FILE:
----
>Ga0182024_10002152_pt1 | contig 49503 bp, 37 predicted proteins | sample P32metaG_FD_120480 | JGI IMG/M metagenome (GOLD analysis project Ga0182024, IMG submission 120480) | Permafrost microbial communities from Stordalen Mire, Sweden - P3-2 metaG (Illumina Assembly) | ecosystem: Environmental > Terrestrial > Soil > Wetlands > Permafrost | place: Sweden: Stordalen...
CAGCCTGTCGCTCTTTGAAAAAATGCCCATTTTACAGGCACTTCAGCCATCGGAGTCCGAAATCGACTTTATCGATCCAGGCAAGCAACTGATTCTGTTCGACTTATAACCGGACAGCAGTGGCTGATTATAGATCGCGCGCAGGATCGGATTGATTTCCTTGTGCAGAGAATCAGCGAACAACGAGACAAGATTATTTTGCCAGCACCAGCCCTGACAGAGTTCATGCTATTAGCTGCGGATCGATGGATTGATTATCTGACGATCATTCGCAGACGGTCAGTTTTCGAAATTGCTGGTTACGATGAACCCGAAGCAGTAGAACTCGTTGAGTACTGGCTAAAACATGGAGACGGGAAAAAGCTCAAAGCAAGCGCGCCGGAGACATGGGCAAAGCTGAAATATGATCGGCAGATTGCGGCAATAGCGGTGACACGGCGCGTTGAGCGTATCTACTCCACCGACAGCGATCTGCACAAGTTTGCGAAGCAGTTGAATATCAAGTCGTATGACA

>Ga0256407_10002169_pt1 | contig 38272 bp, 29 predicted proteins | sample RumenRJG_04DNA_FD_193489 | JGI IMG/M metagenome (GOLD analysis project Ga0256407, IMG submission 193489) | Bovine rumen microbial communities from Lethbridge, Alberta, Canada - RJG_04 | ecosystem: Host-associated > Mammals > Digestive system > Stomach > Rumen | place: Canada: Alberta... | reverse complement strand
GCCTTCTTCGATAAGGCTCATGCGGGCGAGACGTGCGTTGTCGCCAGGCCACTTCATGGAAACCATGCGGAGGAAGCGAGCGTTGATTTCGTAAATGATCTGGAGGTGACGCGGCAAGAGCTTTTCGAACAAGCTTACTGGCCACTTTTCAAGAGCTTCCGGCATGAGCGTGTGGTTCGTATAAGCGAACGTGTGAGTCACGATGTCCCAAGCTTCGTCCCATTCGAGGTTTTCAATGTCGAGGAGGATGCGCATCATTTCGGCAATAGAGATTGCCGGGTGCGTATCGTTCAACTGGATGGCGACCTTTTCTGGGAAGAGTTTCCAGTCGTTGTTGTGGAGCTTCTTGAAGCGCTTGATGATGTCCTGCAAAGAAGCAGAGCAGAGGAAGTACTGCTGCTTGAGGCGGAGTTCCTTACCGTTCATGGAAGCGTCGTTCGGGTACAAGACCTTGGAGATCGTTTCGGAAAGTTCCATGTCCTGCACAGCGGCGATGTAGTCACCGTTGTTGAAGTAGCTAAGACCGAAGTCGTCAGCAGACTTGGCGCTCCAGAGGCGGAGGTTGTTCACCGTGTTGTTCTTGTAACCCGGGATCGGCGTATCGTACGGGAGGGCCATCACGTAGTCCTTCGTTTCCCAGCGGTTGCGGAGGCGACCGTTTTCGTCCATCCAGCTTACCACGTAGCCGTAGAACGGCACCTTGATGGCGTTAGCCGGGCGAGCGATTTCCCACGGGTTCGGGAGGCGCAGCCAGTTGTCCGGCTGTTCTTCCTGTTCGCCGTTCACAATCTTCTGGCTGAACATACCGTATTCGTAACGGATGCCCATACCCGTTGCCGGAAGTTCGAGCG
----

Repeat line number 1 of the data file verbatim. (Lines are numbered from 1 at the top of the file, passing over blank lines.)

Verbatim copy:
>Ga0182024_10002152_pt1 | contig 49503 bp, 37 predicted proteins | sample P32metaG_FD_120480 | JGI IMG/M metagenome (GOLD analysis project Ga0182024, IMG submission 120480) | Permafrost microbial communities from Stordalen Mire, Sweden - P3-2 metaG (Illumina Assembly) | ecosystem: Environmental > Terrestrial > Soil > Wetlands > Permafrost | place: Sweden: Stordalen...